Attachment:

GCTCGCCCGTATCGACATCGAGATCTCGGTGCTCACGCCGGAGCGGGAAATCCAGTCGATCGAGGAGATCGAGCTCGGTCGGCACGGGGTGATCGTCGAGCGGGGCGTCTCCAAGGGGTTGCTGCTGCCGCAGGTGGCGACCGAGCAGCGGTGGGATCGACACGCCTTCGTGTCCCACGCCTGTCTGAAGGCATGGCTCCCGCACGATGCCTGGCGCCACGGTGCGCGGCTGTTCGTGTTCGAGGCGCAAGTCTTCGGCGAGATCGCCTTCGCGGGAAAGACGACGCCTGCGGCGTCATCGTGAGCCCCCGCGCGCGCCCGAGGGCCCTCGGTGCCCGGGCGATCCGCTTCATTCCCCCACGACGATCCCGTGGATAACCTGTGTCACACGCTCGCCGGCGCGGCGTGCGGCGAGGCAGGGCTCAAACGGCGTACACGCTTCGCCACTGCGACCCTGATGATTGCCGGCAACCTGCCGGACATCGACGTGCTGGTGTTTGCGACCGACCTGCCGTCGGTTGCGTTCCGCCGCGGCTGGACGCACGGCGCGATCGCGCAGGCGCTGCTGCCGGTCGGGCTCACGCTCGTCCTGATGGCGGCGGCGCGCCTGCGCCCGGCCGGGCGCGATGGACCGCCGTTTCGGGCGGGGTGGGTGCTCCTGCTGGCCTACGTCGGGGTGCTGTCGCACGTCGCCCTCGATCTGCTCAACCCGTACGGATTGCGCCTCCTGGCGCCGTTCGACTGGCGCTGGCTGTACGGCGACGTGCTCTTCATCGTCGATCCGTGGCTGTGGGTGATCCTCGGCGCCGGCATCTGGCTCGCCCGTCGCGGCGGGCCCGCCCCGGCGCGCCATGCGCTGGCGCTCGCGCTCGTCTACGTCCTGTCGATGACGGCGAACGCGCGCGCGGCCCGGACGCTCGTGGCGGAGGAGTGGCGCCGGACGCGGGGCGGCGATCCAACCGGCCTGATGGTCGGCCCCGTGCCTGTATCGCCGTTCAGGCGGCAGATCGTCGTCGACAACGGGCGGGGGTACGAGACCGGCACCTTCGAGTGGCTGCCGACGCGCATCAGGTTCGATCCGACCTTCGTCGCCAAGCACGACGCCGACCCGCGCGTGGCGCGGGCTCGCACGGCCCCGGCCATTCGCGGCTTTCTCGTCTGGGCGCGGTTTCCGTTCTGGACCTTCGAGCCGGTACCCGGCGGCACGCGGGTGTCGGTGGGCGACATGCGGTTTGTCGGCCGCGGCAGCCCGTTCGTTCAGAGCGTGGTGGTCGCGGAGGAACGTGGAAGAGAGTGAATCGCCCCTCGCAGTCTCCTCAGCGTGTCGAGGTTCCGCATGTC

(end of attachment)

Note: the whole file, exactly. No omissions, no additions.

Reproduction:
GCTCGCCCGTATCGACATCGAGATCTCGGTGCTCACGCCGGAGCGGGAAATCCAGTCGATCGAGGAGATCGAGCTCGGTCGGCACGGGGTGATCGTCGAGCGGGGCGTCTCCAAGGGGTTGCTGCTGCCGCAGGTGGCGACCGAGCAGCGGTGGGATCGACACGCCTTCGTGTCCCACGCCTGTCTGAAGGCATGGCTCCCGCACGATGCCTGGCGCCACGGTGCGCGGCTGTTCGTGTTCGAGGCGCAAGTCTTCGGCGAGATCGCCTTCGCGGGAAAGACGACGCCTGCGGCGTCATCGTGAGCCCCCGCGCGCGCCCGAGGGCCCTCGGTGCCCGGGCGATCCGCTTCATTCCCCCACGACGATCCCGTGGATAACCTGTGTCACACGCTCGCCGGCGCGGCGTGCGGCGAGGCAGGGCTCAAACGGCGTACACGCTTCGCCACTGCGACCCTGATGATTGCCGGCAACCTGCCGGACATCGACGTGCTGGTGTTTGCGACCGACCTGCCGTCGGTTGCGTTCCGCCGCGGCTGGACGCACGGCGCGATCGCGCAGGCGCTGCTGCCGGTCGGGCTCACGCTCGTCCTGATGGCGGCGGCGCGCCTGCGCCCGGCCGGGCGCGATGGACCGCCGTTTCGGGCGGGGTGGGTGCTCCTGCTGGCCTACGTCGGGGTGCTGTCGCACGTCGCCCTCGATCTGCTCAACCCGTACGGATTGCGCCTCCTGGCGCCGTTCGACTGGCGCTGGCTGTACGGCGACGTGCTCTTCATCGTCGATCCGTGGCTGTGGGTGATCCTCGGCGCCGGCATCTGGCTCGCCCGTCGCGGCGGGCCCGCCCCGGCGCGCCATGCGCTGGCGCTCGCGCTCGTCTACGTCCTGTCGATGACGGCGAACGCGCGCGCGGCCCGGACGCTCGTGGCGGAGGAGTGGCGCCGGACGCGGGGCGGCGATCCAACCGGCCTGATGGTCGGCCCCGTGCCTGTATCGCCGTTCAGGCGGCAGATCGTCGTCGACAACGGGCGGGGGTACGAGACCGGCACCTTCGAGTGGCTGCCGACGCGCATCAGGTTCGATCCGACCTTCGTCGCCAAGCACGACGCCGACCCGCGCGTGGCGCGGGCTCGCACGGCCCCGGCCATTCGCGGCTTTCTCGTCTGGGCGCGGTTTCCGTTCTGGACCTTCGAGCCGGTACCCGGCGGCACGCGGGTGTCGGTGGGCGACATGCGGTTTGTCGGCCGCGGCAGCCCGTTCGTTCAGAGCGTGGTGGTCGCGGAGGAACGTGGAAGAGAGTGAATCGCCCCTCGCAGTCTCCTCAGCGTGTCGAGGTTCCGCATGTC